Your cats tongue has numerous knobs called papillae on the surface which are located at the tongues center.  The papillae form backward-facing hooks containing large amounts of keratin – the same material found in human fingernails.  These hooks provide the abrasiveness a cat needs for self grooming.  The strength of these hooks also assist in helping a cat hold food and/or struggle with prey.

Although the cats tongue assists with cleaning itself and untangling hair, it is important for us to groom them regularly by brushing, cleaning and removing loose and dead hair.  Otherwise your feline friend ingests hair, hairballs form and cause vomiting which can impact their gastrointestinal tract.  So to avoid stepping on that wet hairball in the morning with your bare feet on the way to the bathroom, groom your cat regularly.  This will help both of you to be happy.

KNEADING MOTION…

Just like your mom making bread dough and working the dough with her hands, a cat will do the same type of kneading motion.  Cats will use this action and purr at the same time to show contentment and affection for their companions.  This is also a method of comforting itself.  This is an instinctive motion that begins when they are young to stimulate the mother cat’s release of milk during nursing.

There are scent glands on the underside of a cats paws which release a small amount of scent onto the person or object they paw which is then marked as being “theirs” the same way as urinating may mark their territory for other animals to observe and respect.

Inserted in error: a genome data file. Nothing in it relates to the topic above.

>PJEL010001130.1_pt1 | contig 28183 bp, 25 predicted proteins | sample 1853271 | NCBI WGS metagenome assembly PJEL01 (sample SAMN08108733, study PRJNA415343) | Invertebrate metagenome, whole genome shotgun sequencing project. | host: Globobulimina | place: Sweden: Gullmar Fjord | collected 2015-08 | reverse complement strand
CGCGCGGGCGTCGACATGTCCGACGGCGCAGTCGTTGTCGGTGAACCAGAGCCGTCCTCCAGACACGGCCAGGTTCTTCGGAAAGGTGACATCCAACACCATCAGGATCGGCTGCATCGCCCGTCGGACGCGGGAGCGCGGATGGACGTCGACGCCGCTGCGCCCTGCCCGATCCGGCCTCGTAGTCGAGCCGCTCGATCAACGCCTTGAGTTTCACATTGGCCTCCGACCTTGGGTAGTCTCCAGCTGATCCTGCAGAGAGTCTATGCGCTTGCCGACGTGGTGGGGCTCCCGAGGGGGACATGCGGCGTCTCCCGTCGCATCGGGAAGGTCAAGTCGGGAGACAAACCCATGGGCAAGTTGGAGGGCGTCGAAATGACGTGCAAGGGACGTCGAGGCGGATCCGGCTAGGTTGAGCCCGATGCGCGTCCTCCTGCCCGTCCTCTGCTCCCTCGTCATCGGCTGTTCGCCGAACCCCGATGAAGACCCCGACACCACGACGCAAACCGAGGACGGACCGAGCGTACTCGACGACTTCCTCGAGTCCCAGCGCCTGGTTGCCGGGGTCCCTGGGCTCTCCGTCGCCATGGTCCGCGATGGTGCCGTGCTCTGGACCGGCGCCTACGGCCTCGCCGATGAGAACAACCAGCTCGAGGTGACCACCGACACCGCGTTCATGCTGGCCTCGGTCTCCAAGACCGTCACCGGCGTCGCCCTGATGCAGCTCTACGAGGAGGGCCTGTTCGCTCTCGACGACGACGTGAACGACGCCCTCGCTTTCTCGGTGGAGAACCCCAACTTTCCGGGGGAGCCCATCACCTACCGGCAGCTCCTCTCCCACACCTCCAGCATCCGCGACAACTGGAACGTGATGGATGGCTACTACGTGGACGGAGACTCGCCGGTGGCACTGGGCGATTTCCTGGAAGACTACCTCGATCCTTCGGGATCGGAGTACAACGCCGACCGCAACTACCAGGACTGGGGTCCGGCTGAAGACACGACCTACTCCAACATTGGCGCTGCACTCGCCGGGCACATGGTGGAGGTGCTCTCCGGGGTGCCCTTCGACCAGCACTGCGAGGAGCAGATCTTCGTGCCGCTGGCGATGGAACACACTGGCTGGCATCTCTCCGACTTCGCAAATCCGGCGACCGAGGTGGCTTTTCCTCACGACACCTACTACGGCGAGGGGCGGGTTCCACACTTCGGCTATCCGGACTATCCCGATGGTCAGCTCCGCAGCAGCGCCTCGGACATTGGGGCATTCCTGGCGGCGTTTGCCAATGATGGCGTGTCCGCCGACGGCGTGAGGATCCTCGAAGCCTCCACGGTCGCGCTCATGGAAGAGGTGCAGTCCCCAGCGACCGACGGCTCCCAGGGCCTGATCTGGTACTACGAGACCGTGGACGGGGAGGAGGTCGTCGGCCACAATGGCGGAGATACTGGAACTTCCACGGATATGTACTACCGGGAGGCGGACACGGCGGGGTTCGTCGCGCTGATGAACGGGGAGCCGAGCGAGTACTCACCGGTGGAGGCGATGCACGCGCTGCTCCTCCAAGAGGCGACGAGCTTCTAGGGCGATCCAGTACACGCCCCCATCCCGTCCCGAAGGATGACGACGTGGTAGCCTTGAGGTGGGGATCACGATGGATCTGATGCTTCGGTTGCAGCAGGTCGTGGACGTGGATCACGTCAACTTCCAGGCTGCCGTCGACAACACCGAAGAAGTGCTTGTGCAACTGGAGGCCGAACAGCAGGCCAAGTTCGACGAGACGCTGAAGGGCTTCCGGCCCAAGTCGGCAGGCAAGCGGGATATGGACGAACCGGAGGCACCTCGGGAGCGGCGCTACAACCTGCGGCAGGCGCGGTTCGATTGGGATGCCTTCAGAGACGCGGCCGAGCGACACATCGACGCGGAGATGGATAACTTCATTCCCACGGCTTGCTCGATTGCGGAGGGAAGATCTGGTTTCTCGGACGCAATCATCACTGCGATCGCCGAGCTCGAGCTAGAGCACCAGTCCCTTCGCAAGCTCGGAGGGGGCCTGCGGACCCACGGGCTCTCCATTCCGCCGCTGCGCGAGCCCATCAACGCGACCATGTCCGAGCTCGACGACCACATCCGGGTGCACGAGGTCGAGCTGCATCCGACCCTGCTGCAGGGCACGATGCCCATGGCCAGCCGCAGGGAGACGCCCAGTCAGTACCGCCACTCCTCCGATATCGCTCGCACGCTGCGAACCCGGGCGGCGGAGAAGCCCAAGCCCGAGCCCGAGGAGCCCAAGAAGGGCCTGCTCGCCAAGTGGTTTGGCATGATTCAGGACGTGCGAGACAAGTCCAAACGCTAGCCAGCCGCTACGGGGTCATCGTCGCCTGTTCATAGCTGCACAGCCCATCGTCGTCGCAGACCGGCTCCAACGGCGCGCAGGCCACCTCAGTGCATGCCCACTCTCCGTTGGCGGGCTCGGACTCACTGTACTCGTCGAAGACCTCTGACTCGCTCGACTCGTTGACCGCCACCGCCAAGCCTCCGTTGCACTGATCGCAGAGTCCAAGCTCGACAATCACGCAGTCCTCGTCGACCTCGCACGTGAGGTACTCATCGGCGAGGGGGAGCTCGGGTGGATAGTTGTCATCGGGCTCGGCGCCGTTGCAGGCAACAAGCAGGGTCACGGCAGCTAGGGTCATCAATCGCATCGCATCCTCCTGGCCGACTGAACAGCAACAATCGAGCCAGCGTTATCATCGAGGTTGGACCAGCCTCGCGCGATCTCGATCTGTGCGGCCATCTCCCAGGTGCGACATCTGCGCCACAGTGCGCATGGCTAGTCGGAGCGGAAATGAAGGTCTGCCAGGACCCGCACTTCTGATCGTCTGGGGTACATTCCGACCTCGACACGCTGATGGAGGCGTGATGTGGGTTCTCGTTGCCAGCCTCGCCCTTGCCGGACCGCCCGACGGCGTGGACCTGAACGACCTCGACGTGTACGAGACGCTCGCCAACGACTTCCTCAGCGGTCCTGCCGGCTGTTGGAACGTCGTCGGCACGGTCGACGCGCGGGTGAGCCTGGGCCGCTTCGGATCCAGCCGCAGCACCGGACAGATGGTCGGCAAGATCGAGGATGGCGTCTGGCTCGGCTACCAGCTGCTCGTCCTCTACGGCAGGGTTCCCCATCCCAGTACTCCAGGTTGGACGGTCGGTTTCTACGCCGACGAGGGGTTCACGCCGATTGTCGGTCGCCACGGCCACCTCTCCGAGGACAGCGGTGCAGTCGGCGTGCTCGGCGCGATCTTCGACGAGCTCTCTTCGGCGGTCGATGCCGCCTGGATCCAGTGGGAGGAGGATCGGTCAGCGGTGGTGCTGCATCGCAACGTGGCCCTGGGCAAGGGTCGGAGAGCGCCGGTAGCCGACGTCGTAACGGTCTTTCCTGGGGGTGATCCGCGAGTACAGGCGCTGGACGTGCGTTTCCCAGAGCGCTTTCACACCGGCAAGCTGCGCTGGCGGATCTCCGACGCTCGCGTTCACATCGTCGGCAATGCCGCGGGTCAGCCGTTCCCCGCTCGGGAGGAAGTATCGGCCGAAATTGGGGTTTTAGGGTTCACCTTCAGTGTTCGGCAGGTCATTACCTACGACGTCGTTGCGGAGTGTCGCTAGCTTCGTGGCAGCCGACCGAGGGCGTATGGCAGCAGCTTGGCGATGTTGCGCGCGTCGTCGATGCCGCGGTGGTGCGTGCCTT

Now if I could just train my cat to massage my shoulders after work every day….life would be good.

Hopefully the information provided here will provide you with a little bit of insight into your cat’s behavior.  Shower them with love and affection, care for them and you will have a long time companion.

Interested in Pet Insurance – visit http://www.aspcapetinsurance.com/barkpurrandinsure for a no obligation quote and take care of your furry friend today.

Digg This
Reddit This
Stumble Now!
Buzz This
Vote on DZone
Share on Facebook
Bookmark this on Delicious
Kick It on DotNetKicks.com
Shout it
Share on LinkedIn
Bookmark this on Technorati
Post on Twitter
Google Buzz (aka. Google Reader)

20

08 2015

Recall Alert

I wanted to take a moment to update all of you on a recall alert that came through this morning on Eukanuba.
Please visit http://www.eukanuba.com/en-US/SpecialAnnouncement.pdf
website for all the details to protect your pet.

Digg This
Reddit This
Stumble Now!
Buzz This
Vote on DZone
Share on Facebook
Bookmark this on Delicious
Kick It on DotNetKicks.com
Shout it
Share on LinkedIn